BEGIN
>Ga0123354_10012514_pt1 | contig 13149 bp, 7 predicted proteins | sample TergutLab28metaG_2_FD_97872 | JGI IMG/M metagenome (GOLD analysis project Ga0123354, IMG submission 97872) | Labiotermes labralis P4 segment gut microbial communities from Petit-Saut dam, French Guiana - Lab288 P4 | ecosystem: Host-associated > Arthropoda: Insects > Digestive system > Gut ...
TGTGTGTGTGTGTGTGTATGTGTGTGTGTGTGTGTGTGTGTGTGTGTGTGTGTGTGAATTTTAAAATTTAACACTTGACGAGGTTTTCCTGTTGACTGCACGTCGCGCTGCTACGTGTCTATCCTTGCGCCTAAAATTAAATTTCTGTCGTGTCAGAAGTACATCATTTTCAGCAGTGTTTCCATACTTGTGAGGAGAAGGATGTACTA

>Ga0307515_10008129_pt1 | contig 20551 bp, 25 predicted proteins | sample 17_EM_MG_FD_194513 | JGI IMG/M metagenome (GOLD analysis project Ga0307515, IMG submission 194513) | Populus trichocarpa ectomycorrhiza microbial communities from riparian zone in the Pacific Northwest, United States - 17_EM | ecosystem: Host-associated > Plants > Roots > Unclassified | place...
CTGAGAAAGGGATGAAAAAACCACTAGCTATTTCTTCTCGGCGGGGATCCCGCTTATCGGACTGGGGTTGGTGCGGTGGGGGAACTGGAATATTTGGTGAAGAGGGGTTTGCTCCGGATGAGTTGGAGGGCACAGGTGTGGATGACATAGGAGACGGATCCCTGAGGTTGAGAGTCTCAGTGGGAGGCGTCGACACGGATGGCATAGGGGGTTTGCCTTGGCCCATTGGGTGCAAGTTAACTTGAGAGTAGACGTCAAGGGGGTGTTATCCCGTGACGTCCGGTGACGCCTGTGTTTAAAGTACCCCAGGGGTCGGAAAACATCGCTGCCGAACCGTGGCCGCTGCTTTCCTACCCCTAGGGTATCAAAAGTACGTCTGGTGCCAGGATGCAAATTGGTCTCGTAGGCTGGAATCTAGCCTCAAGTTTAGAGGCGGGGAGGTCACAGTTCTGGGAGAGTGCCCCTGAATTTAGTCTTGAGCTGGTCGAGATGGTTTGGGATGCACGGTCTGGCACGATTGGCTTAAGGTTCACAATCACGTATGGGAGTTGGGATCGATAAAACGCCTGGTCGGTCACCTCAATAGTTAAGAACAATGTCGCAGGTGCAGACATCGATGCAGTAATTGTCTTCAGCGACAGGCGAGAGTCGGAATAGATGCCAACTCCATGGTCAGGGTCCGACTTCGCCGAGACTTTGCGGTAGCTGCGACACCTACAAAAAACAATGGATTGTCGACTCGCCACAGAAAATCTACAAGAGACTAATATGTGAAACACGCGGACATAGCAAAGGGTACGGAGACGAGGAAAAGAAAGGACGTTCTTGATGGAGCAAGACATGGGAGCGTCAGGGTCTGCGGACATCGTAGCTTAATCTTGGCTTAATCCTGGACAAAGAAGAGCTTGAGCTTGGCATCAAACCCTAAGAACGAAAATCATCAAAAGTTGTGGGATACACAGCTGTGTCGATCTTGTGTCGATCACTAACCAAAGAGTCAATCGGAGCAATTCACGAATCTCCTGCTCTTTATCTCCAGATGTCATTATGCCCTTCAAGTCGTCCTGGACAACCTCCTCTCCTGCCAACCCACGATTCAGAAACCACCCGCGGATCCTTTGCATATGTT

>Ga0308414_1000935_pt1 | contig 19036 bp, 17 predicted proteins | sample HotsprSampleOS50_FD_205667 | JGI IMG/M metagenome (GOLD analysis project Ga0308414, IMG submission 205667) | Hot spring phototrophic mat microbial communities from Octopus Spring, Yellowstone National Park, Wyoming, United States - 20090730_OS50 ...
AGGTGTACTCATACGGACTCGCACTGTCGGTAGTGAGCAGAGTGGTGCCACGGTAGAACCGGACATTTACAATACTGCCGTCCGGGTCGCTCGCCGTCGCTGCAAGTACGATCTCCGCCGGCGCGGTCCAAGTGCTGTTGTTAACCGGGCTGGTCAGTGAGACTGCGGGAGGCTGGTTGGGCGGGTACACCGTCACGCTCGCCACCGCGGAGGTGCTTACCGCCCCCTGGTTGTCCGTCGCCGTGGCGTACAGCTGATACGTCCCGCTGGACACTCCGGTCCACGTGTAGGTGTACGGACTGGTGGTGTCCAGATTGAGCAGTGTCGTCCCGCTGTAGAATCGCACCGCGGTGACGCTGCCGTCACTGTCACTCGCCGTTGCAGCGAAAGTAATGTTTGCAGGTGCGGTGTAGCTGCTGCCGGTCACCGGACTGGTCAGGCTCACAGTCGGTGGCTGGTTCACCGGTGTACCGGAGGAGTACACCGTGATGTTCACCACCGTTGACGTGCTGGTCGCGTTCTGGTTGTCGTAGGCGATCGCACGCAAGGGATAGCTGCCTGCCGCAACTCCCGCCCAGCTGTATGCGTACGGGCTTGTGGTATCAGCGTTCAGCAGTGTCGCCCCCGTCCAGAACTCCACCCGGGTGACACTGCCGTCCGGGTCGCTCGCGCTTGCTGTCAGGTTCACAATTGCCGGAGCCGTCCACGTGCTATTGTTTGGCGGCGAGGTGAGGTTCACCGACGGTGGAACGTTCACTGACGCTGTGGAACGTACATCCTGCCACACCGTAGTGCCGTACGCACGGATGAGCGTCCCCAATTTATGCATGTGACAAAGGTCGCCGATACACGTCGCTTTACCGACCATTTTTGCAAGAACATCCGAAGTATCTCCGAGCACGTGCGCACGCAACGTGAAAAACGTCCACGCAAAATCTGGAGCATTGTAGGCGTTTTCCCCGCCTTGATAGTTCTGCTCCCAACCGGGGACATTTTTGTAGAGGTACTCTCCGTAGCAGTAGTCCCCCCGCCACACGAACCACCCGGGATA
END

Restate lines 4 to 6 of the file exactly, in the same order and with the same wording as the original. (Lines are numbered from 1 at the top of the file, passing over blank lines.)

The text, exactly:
CTGAGAAAGGGATGAAAAAACCACTAGCTATTTCTTCTCGGCGGGGATCCCGCTTATCGGACTGGGGTTGGTGCGGTGGGGGAACTGGAATATTTGGTGAAGAGGGGTTTGCTCCGGATGAGTTGGAGGGCACAGGTGTGGATGACATAGGAGACGGATCCCTGAGGTTGAGAGTCTCAGTGGGAGGCGTCGACACGGATGGCATAGGGGGTTTGCCTTGGCCCATTGGGTGCAAGTTAACTTGAGAGTAGACGTCAAGGGGGTGTTATCCCGTGACGTCCGGTGACGCCTGTGTTTAAAGTACCCCAGGGGTCGGAAAACATCGCTGCCGAACCGTGGCCGCTGCTTTCCTACCCCTAGGGTATCAAAAGTACGTCTGGTGCCAGGATGCAAATTGGTCTCGTAGGCTGGAATCTAGCCTCAAGTTTAGAGGCGGGGAGGTCACAGTTCTGGGAGAGTGCCCCTGAATTTAGTCTTGAGCTGGTCGAGATGGTTTGGGATGCACGGTCTGGCACGATTGGCTTAAGGTTCACAATCACGTATGGGAGTTGGGATCGATAAAACGCCTGGTCGGTCACCTCAATAGTTAAGAACAATGTCGCAGGTGCAGACATCGATGCAGTAATTGTCTTCAGCGACAGGCGAGAGTCGGAATAGATGCCAACTCCATGGTCAGGGTCCGACTTCGCCGAGACTTTGCGGTAGCTGCGACACCTACAAAAAACAATGGATTGTCGACTCGCCACAGAAAATCTACAAGAGACTAATATGTGAAACACGCGGACATAGCAAAGGGTACGGAGACGAGGAAAAGAAAGGACGTTCTTGATGGAGCAAGACATGGGAGCGTCAGGGTCTGCGGACATCGTAGCTTAATCTTGGCTTAATCCTGGACAAAGAAGAGCTTGAGCTTGGCATCAAACCCTAAGAACGAAAATCATCAAAAGTTGTGGGATACACAGCTGTGTCGATCTTGTGTCGATCACTAACCAAAGAGTCAATCGGAGCAATTCACGAATCTCCTGCTCTTTATCTCCAGATGTCATTATGCCCTTCAAGTCGTCCTGGACAACCTCCTCTCCTGCCAACCCACGATTCAGAAACCACCCGCGGATCCTTTGCATATGTT

>Ga0308414_1000935_pt1 | contig 19036 bp, 17 predicted proteins | sample HotsprSampleOS50_FD_205667 | JGI IMG/M metagenome (GOLD analysis project Ga0308414, IMG submission 205667) | Hot spring phototrophic mat microbial communities from Octopus Spring, Yellowstone National Park, Wyoming, United States - 20090730_OS50 ...
AGGTGTACTCATACGGACTCGCACTGTCGGTAGTGAGCAGAGTGGTGCCACGGTAGAACCGGACATTTACAATACTGCCGTCCGGGTCGCTCGCCGTCGCTGCAAGTACGATCTCCGCCGGCGCGGTCCAAGTGCTGTTGTTAACCGGGCTGGTCAGTGAGACTGCGGGAGGCTGGTTGGGCGGGTACACCGTCACGCTCGCCACCGCGGAGGTGCTTACCGCCCCCTGGTTGTCCGTCGCCGTGGCGTACAGCTGATACGTCCCGCTGGACACTCCGGTCCACGTGTAGGTGTACGGACTGGTGGTGTCCAGATTGAGCAGTGTCGTCCCGCTGTAGAATCGCACCGCGGTGACGCTGCCGTCACTGTCACTCGCCGTTGCAGCGAAAGTAATGTTTGCAGGTGCGGTGTAGCTGCTGCCGGTCACCGGACTGGTCAGGCTCACAGTCGGTGGCTGGTTCACCGGTGTACCGGAGGAGTACACCGTGATGTTCACCACCGTTGACGTGCTGGTCGCGTTCTGGTTGTCGTAGGCGATCGCACGCAAGGGATAGCTGCCTGCCGCAACTCCCGCCCAGCTGTATGCGTACGGGCTTGTGGTATCAGCGTTCAGCAGTGTCGCCCCCGTCCAGAACTCCACCCGGGTGACACTGCCGTCCGGGTCGCTCGCGCTTGCTGTCAGGTTCACAATTGCCGGAGCCGTCCACGTGCTATTGTTTGGCGGCGAGGTGAGGTTCACCGACGGTGGAACGTTCACTGACGCTGTGGAACGTACATCCTGCCACACCGTAGTGCCGTACGCACGGATGAGCGTCCCCAATTTATGCATGTGACAAAGGTCGCCGATACACGTCGCTTTACCGACCATTTTTGCAAGAACATCCGAAGTATCTCCGAGCACGTGCGCACGCAACGTGAAAAACGTCCACGCAAAATCTGGAGCATTGTAGGCGTTTTCCCCGCCTTGATAGTTCTGCTCCCAACCGGGGACATTTTTGTAGAGGTACTCTCCGTAGCAGTAGTCCCCCCGCCACACGAACCACCCGGGATA